The future of VPN will reflect the need for flexibility
The future of VPN services reflects the industry's trend toward software networking, evident in developments like SD-WAN and public cloud. The need for flexible technology is a main driver.
We're witnessing a transition toward software-based networking across almost every aspect of IT. Without repeating any holy grail marketing statements about software-defined WAN, we do have to discuss the future of VPN services and how software is driving change both now and in the future.
IT teams are challenged to deliver flexible mobile access in a constantly secure way via VPN technology, and they demand less complexity versus the last 10 years. So, what will the average VPN look like in 10 or 20 years?
The power of devices is growing exponentially. Phones, for example, are essentially capable PCs. With on-demand performance, users can connect to almost any resource as if they're at their office desk. Applications are becoming more granular and diverse with their ability to source an incredible amount of data on a global basis. The nature of today's flexible cloud dictates the need for equally flexible VPN technology.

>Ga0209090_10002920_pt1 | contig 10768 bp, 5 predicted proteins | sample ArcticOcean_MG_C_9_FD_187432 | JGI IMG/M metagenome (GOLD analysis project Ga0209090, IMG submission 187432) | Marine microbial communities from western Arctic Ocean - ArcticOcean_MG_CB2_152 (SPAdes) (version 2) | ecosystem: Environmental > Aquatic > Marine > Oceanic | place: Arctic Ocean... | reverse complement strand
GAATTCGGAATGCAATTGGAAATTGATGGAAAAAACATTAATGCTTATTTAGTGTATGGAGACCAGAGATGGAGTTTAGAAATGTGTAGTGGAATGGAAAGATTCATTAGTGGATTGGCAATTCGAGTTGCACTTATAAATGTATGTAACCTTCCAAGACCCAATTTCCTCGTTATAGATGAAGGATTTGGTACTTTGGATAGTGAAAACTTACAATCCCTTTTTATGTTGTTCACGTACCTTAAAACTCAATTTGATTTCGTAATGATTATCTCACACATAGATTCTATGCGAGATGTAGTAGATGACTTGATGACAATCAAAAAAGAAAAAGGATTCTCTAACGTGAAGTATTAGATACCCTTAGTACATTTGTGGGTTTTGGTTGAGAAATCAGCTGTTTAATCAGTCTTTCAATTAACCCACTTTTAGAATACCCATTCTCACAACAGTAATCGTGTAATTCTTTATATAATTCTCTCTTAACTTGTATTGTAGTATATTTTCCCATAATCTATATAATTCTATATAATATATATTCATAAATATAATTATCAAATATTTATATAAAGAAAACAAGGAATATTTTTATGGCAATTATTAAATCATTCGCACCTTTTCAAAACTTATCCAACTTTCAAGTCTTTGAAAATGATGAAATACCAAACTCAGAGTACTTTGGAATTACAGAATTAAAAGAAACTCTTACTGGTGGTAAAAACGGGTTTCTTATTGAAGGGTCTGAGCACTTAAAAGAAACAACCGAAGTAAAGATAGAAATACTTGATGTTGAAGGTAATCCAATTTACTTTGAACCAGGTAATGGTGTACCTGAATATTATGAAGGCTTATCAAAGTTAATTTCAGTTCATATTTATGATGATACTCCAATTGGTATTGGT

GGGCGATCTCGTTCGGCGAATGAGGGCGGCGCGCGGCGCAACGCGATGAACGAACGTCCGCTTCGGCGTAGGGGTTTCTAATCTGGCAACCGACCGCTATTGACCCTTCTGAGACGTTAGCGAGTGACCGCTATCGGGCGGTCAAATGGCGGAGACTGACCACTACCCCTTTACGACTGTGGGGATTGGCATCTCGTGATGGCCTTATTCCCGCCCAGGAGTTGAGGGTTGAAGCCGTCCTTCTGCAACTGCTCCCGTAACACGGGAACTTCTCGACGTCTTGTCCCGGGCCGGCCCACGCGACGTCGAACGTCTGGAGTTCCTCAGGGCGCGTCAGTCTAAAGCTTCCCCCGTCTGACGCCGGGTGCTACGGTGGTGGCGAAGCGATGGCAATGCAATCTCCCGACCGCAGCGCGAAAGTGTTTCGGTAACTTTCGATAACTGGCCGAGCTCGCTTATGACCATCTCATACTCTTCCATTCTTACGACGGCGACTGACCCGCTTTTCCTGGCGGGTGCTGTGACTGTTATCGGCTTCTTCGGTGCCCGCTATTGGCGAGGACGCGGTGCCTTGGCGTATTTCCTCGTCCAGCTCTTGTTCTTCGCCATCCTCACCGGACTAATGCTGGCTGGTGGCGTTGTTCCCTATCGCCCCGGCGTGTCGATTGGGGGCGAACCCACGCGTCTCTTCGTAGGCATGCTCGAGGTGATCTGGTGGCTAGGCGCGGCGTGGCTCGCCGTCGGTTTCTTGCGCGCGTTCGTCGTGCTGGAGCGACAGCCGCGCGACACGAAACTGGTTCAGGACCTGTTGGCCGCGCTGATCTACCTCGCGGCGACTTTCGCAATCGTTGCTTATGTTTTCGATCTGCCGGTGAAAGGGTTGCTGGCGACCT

The average VPN has been supercharged with software-defined WAN (SD-WAN) features -- the software security field offers sophisticated network intelligence with granular reporting, for example. In networking, we need to provide fast access to public-based resources, while also ensuring inherent security. The key is to balance user needs with security.
The use of public and private hybrid clouds continues to act as the mainstay of network design. Many SD-WAN providers talk about the demise of MPLS, but the majority of enterprises recognize the need to use private-based WAN capabilities as the core of any design. Any access to the corporate network is a balance between security and accessing the services required for employee productivity.
Developments driving the future of VPN